I have always wanted a space where I could train the way I wanted to train without having to pay gym fees and rely on maybe having the equipment, setup and space to do what I want to do the way I want to do it. Finally, this year, I decided it was time to build out a space of my own. The bare minimum for training, in my mind, is a pullup bar. As long as I have a pullup bar with 360 degree ground clearance and unobstructed height above me, I can do pretty much anything. I have gymnastic rings, a Freestyler, and a rope that I can hang from the bar that allows me to do most of the climbing training exercises I would want to do. Add a few free weights, medicine balls, elastics and a hang board and I have my own training system. Bonus if I have a system wall in there, too, but I wanted to start with an attainable goal. Priority 1, find and install a pullup bar.
I did some research and asked around to see what kind of system would be cheap and effective for my space. I imagine I’ll be storing my vehicle in the garage from time to time so I didn’t want a bar that intruded to the point that my vehicle wouldn’t fit. I also needed something that was easy to install because I’d be installing this myself.
Of all of the options, I found a pullup bar that seemed perfectly suited to the task. It was a little pricier than my budget but the system seemed solid, reviews were good and it was height adjustable. There were 3 different sizes to accommodate different ceiling heights, and this would be perfect for me to set it for the clearance I desired. The setup included two different bar settings within the system, which I thought could come in handy.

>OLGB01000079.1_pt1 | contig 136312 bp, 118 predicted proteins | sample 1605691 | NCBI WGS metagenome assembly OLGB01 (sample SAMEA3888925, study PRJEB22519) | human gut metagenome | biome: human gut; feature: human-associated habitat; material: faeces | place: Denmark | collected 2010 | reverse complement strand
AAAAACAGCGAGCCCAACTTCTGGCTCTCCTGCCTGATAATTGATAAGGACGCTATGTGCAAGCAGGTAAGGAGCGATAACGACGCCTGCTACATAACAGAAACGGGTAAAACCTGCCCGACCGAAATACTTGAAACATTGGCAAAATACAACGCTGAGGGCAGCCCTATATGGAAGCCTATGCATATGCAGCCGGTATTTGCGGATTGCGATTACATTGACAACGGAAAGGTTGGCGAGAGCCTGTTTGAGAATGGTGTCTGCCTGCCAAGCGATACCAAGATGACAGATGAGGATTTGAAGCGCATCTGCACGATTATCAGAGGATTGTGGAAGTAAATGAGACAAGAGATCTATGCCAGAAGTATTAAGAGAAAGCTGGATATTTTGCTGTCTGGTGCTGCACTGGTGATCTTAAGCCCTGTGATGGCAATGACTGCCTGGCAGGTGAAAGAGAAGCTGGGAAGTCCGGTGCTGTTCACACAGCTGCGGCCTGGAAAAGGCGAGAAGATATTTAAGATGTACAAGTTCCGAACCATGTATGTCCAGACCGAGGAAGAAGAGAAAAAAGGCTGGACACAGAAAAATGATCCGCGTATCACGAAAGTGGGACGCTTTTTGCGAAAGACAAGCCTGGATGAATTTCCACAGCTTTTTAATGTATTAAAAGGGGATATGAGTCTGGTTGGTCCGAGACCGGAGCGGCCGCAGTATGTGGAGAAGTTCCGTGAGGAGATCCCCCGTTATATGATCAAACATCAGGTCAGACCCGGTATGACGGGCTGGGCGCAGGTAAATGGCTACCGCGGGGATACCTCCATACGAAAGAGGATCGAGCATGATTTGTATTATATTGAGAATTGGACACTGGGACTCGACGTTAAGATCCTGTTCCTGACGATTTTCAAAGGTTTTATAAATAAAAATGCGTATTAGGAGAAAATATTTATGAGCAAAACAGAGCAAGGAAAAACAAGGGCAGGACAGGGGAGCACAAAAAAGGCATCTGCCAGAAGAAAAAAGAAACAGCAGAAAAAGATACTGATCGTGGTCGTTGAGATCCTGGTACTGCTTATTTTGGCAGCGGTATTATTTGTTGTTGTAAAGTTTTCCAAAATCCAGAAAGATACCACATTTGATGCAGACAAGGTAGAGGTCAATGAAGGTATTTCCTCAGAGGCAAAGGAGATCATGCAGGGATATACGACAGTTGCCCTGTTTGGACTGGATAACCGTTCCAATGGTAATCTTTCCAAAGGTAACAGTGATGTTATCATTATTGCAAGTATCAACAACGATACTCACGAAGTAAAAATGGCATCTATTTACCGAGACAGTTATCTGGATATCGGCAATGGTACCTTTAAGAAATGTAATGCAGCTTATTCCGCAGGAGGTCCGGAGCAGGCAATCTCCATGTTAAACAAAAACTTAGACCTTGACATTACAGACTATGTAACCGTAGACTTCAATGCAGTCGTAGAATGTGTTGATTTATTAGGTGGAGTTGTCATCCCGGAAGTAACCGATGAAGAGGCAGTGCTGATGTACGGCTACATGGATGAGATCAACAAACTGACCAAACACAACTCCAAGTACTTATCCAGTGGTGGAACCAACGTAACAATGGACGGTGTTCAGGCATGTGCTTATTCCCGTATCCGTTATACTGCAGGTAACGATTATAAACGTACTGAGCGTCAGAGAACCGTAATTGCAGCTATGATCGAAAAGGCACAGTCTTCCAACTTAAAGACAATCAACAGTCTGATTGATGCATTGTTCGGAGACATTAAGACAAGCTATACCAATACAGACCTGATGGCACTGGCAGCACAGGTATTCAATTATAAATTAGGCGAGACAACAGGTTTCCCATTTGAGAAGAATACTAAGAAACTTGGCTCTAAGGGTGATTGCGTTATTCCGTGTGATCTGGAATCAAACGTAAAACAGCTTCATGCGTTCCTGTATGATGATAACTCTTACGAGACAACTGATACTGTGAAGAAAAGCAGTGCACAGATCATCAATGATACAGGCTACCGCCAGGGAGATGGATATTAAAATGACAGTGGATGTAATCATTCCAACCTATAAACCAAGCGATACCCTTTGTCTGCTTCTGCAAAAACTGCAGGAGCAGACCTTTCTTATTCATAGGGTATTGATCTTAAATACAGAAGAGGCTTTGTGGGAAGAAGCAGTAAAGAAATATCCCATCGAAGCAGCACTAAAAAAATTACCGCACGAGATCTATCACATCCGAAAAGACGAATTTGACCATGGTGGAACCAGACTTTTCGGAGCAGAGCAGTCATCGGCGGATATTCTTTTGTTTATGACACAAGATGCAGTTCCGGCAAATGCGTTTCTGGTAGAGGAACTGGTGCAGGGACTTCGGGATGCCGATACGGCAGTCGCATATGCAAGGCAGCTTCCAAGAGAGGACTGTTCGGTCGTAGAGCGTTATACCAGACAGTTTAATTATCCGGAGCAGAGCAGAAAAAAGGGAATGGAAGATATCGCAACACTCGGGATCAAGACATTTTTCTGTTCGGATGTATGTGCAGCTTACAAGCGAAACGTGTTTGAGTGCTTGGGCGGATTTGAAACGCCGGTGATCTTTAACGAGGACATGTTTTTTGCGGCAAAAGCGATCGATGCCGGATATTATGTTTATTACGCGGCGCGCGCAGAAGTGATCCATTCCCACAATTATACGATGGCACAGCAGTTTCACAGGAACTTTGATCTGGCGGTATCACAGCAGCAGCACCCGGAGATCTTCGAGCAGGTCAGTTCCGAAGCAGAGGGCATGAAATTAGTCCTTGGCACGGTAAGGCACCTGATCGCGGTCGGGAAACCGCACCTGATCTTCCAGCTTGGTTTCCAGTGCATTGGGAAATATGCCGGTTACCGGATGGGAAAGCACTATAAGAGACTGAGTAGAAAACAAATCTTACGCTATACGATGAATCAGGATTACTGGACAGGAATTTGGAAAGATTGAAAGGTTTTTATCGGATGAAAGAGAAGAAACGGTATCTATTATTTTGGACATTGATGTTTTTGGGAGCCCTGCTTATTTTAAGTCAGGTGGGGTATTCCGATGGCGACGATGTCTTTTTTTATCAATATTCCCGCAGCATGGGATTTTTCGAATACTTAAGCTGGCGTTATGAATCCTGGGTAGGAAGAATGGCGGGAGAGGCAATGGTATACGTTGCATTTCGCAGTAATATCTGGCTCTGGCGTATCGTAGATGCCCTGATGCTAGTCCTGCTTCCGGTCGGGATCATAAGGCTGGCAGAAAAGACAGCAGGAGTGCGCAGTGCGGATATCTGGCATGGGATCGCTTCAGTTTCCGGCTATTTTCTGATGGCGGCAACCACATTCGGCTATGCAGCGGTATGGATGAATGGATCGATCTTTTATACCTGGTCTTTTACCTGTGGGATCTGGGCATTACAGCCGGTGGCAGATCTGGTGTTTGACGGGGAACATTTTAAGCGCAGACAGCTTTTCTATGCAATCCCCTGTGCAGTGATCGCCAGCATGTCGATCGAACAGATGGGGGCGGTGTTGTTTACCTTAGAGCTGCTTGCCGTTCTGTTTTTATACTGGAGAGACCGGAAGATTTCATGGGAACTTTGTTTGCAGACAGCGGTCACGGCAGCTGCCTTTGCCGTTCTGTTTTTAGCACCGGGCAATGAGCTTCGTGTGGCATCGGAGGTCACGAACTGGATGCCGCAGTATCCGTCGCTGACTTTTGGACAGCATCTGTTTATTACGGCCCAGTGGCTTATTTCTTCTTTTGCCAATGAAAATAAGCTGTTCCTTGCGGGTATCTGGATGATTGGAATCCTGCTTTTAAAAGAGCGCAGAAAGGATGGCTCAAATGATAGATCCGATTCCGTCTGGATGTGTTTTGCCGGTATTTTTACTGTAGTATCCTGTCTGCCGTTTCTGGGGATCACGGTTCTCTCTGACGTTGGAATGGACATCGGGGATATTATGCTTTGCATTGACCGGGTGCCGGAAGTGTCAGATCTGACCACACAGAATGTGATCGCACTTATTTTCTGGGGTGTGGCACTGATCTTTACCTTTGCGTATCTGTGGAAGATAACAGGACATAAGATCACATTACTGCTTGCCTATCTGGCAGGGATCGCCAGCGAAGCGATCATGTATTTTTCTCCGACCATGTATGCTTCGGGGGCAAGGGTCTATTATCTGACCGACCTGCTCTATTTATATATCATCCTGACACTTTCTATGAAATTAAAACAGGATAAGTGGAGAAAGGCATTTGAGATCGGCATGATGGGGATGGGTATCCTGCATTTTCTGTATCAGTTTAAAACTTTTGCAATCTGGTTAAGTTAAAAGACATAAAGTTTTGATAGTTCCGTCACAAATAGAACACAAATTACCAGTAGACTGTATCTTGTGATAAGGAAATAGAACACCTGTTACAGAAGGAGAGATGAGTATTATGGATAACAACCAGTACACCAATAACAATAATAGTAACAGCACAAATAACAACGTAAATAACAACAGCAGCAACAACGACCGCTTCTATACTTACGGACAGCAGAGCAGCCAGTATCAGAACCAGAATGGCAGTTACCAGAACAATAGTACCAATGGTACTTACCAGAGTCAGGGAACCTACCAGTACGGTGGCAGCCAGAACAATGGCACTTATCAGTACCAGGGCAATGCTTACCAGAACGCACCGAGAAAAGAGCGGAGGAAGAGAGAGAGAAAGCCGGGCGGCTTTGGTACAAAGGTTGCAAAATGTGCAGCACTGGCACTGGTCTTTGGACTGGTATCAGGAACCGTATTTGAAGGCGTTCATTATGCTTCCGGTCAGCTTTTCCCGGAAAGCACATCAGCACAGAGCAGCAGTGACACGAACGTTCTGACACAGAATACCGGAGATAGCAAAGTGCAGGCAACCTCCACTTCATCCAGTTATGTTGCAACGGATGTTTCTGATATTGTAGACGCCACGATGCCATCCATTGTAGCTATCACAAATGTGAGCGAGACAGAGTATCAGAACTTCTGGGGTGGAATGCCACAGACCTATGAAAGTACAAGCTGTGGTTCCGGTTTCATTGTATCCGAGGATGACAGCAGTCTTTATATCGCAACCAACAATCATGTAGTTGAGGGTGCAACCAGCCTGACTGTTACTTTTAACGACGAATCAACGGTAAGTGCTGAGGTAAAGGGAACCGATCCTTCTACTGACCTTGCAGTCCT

I reached out to Studbarpullup.com and soon had a pullup bar on its way. Excited, the prepping began.
There is a handy installation video on the website that I followed, though I made the mistake of not using a drill with a minimum of 14V at the start and became perplexed why I couldn’t get the lag bolts into the studs. I also missed the part in the video that said I needed a 3/8″ adapter to turn my drill into a socket driver. Watch the video closely, it’s very thorough.
Once I had the power drill and the adapter, the installation was very straight forward and I was able to manage the parts on my own and complete the setup myself. I took some photos and a video to document the process. Check it out here.
I know I am a small framed woman, but, this pullup bar system has been tested on my 6’5, 215 lb boyfriend and many others. I also do a lot of dynamic exercises that really stress the system and it has been holding up well. Bonus, my local gym when in Seattle also has this bar, which sees way more traffic than my garage setup. I highly recommend this pullup bar.
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